In connecting the triangular units 20 together to produce the larger unit 23, the loops 21 at the corners of the adjacent triangles are overlapped, defining openings through which are extended rods 29 (see FIGS. 5 and 6). This overlapping of thecorner loops 21 is possible because of the jogs 16, 17 and 18 in the rods 14 which place the loops 21 at different levels at the three corners of the modules 20. The rods 29 are attached to the loops 21 by a suitable means, such as welding. Therefore,the assembled triangular modules 20 are rigidly secured together and, when aligned in an appropriate jig as the welds are made, they provide a unit 23 that is accurately shaped to close tolerances.
After the triangular modules have been connected together in the larger unit 23, skins are attached to the opposite surfaces of the unit 23, producing a sealed, hollow, honeycomb-type structure.
Buried within the skins that are secured to the unit 23 are reinforcements which provide a means of transmitting force through the unit 23 and through a larger assembly made up of several of the units 23. This reinforcement includes a strengthunit 31 having a flat plate 32 at one end through which is an aperture 33. Rods 34, 35 and 36 extend outwardly from the plate 32. These rods are doubled over at their outer ends to provide elongated loops 37, 38 and 39. For compactness in shipping andstorage as well as simplicity in manufacture, the units 31 are made with the rods 34, 35 and 36 parallel, as shown in FIG. 7. At the time of use, however, the rods 34 and 36 at the sides of the unit 31 are bent outwardly at predetermined angles, asillustrated in FIG. 9. The rods 34 and 36 are longer than the central rod 35, so that when the rods are spaced apart their end loops 37, 38 and 39 fall along a straight line.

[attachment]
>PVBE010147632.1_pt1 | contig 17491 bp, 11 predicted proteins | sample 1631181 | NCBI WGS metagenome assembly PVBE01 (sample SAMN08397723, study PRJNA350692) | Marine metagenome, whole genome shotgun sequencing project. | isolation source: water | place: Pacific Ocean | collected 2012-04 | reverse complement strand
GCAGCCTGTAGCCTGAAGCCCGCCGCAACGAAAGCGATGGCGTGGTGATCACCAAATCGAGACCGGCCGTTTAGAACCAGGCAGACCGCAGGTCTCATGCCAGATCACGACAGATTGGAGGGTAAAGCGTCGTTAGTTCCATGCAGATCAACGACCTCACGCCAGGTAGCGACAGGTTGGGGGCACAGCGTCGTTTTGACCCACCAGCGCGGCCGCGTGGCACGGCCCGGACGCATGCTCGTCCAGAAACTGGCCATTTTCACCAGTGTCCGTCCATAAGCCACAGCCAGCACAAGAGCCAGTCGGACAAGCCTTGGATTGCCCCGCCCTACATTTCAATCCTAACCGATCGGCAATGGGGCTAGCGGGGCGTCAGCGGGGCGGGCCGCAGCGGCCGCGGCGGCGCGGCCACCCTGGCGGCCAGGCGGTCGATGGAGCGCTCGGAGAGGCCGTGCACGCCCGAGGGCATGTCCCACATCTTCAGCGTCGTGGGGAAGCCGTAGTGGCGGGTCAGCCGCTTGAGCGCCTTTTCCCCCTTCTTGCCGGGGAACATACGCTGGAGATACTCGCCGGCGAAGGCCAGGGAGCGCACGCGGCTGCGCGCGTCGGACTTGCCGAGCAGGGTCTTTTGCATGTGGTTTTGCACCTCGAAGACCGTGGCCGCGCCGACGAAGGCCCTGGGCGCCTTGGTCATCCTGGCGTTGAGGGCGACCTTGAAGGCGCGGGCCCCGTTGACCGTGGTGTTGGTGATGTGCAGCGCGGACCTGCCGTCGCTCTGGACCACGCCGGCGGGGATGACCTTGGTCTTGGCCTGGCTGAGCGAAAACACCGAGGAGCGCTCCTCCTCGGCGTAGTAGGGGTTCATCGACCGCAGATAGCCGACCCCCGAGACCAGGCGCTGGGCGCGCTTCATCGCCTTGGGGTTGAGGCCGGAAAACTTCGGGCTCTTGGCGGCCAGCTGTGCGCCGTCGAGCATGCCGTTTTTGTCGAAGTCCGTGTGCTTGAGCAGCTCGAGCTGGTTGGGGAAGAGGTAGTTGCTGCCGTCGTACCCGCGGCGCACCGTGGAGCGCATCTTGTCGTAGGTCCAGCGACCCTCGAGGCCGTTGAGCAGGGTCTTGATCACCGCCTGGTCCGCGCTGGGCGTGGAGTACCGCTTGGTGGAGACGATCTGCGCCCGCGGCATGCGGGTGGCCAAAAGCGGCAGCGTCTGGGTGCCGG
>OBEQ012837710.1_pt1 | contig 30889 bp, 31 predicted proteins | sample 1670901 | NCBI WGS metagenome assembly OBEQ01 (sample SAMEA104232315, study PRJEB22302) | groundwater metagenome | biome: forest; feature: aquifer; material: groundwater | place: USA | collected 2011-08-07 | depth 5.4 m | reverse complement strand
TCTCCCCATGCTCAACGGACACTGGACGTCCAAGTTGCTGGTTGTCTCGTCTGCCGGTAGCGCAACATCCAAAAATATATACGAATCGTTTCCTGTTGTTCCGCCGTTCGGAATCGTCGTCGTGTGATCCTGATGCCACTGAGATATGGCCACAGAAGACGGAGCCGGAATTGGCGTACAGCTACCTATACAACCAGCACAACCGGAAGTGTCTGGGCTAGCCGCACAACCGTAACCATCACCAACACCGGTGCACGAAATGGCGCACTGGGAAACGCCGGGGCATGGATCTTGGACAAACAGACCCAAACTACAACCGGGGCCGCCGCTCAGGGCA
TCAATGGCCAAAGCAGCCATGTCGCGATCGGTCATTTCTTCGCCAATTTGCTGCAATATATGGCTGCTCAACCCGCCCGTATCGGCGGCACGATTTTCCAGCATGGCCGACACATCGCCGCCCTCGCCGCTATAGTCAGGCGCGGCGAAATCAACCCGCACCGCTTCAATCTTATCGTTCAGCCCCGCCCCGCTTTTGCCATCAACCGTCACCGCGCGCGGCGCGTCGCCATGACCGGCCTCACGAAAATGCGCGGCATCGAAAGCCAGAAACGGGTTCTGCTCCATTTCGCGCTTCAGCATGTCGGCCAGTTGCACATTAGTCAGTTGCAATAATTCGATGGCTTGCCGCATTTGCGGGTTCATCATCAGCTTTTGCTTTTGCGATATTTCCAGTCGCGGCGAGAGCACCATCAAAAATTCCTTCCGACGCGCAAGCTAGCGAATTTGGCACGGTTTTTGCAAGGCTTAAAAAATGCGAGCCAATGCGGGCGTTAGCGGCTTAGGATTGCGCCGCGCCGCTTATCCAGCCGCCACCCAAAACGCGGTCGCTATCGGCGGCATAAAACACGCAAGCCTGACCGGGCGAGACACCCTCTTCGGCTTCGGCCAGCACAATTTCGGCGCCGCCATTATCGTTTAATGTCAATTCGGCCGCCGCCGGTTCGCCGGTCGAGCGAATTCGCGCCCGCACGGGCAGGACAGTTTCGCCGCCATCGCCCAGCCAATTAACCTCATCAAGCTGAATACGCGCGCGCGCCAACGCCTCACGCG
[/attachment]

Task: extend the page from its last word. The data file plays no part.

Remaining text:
Three units 31 are used for each skin of the triangular assembly 23. The plates 32 are positioned just outwardly of the three apices of the assembly 23. This causes the rods 34, 35 and 36 of each strength unit 31 to extend from an apex acrossthe unit 23 to the opposite side, locating the loops 37, 38 and 39 just beyond the opposite side (see FIG. 10).
Layers of wire mesh, substantially coterminous with the triangular unit 23, also are included in the skins. Typically, there are four layers 40, 41, 42 and 43 covering the strength units 31, as seen in FIG. 11. There are in successionpositioned a layer of wire mesh 40, a first unit 31, the layer of wire mesh 41, then the second strength unit 31, followed by the third layer of wire mesh 42, beyond which is the third unit 31, and on the exterior a final layer of wire mesh 43.
The prongs provided by the outwardly projecting portions of the rods 15 of the modules 20 are extended through the layers of wire mesh and the strength units 31. The outer ends 45 of the rods 15 are bent over, as shown in FIG. 11, to overlie theouter layer 43 of wire mesh, helping to tie the assembly together. The rods 34, 35 and 36 of the strength units 31 will be adjacent some of the rods 15. At those locations, welds are made as the parts are being assembled, further unifying thereinforcement for the skin.